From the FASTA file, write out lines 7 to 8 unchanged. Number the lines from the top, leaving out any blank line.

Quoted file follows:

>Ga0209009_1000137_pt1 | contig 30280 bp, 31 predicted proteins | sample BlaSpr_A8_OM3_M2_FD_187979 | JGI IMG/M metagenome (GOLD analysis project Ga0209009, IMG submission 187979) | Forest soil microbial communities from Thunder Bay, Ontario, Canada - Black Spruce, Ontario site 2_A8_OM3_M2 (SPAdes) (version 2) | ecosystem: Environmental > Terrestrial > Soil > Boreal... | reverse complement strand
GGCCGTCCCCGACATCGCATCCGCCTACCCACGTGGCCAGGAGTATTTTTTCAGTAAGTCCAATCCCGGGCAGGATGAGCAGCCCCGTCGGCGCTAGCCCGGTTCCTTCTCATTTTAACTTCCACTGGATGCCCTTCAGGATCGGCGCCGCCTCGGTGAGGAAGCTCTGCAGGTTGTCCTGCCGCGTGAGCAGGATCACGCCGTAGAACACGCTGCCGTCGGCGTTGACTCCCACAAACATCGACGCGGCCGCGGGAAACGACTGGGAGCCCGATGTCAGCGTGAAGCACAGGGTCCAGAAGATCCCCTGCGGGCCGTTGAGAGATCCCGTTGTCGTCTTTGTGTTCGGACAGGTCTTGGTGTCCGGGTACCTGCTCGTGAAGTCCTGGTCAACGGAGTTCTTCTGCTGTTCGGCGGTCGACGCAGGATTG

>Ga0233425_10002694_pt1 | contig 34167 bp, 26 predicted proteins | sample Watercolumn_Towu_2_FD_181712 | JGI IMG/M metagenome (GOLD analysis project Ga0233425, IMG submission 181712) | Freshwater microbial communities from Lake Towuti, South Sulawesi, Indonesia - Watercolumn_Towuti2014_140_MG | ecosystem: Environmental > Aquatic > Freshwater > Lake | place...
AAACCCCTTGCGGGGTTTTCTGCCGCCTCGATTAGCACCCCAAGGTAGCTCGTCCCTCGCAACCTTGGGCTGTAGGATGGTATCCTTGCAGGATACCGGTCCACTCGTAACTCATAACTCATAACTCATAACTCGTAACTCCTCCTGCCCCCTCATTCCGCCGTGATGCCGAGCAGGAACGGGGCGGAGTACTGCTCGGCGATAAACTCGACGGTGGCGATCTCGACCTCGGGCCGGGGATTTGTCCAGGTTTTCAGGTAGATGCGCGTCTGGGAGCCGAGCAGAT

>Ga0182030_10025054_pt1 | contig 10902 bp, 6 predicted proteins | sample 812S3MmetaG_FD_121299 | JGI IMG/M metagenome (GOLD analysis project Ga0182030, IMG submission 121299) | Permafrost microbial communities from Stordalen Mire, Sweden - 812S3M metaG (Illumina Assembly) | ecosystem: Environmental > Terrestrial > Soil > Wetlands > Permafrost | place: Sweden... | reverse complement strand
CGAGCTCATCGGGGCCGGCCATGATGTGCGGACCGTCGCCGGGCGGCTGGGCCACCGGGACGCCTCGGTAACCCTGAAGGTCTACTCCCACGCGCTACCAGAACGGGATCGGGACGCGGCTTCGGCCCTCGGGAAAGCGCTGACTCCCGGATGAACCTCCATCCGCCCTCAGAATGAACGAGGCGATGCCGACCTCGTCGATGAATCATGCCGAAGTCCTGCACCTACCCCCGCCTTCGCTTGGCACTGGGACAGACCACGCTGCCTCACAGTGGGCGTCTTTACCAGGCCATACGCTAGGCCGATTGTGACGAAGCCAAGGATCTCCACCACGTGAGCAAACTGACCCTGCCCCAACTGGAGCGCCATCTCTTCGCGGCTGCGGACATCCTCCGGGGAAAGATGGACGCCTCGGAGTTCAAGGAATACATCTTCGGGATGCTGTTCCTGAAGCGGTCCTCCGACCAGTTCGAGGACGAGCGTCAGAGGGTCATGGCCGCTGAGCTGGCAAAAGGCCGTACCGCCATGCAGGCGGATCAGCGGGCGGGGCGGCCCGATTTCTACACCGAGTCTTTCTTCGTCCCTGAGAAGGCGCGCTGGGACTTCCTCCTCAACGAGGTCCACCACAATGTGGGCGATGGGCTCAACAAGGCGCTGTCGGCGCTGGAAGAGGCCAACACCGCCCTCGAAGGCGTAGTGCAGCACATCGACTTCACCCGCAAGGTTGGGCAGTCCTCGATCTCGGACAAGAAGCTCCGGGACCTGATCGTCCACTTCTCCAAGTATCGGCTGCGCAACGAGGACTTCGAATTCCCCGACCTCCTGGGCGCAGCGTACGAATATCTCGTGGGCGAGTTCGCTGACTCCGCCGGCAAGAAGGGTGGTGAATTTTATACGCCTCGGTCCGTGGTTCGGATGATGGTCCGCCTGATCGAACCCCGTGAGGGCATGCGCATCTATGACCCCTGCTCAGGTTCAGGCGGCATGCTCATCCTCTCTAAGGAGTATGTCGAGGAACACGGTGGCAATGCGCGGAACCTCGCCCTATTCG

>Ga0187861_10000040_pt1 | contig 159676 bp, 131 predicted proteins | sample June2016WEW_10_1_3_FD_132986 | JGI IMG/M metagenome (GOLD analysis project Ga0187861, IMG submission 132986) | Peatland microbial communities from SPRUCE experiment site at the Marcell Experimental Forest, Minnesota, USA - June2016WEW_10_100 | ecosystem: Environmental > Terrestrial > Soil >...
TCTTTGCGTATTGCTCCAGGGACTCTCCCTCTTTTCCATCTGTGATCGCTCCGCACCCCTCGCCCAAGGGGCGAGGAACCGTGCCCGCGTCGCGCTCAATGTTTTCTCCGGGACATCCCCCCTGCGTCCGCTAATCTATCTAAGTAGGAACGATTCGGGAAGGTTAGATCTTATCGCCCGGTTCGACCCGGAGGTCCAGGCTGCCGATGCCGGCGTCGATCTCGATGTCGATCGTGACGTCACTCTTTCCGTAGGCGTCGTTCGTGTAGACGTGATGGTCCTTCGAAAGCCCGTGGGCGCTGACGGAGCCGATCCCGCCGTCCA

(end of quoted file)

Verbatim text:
>Ga0187861_10000040_pt1 | contig 159676 bp, 131 predicted proteins | sample June2016WEW_10_1_3_FD_132986 | JGI IMG/M metagenome (GOLD analysis project Ga0187861, IMG submission 132986) | Peatland microbial communities from SPRUCE experiment site at the Marcell Experimental Forest, Minnesota, USA - June2016WEW_10_100 | ecosystem: Environmental > Terrestrial > Soil >...
TCTTTGCGTATTGCTCCAGGGACTCTCCCTCTTTTCCATCTGTGATCGCTCCGCACCCCTCGCCCAAGGGGCGAGGAACCGTGCCCGCGTCGCGCTCAATGTTTTCTCCGGGACATCCCCCCTGCGTCCGCTAATCTATCTAAGTAGGAACGATTCGGGAAGGTTAGATCTTATCGCCCGGTTCGACCCGGAGGTCCAGGCTGCCGATGCCGGCGTCGATCTCGATGTCGATCGTGACGTCACTCTTTCCGTAGGCGTCGTTCGTGTAGACGTGATGGTCCTTCGAAAGCCCGTGGGCGCTGACGGAGCCGATCCCGCCGTCCA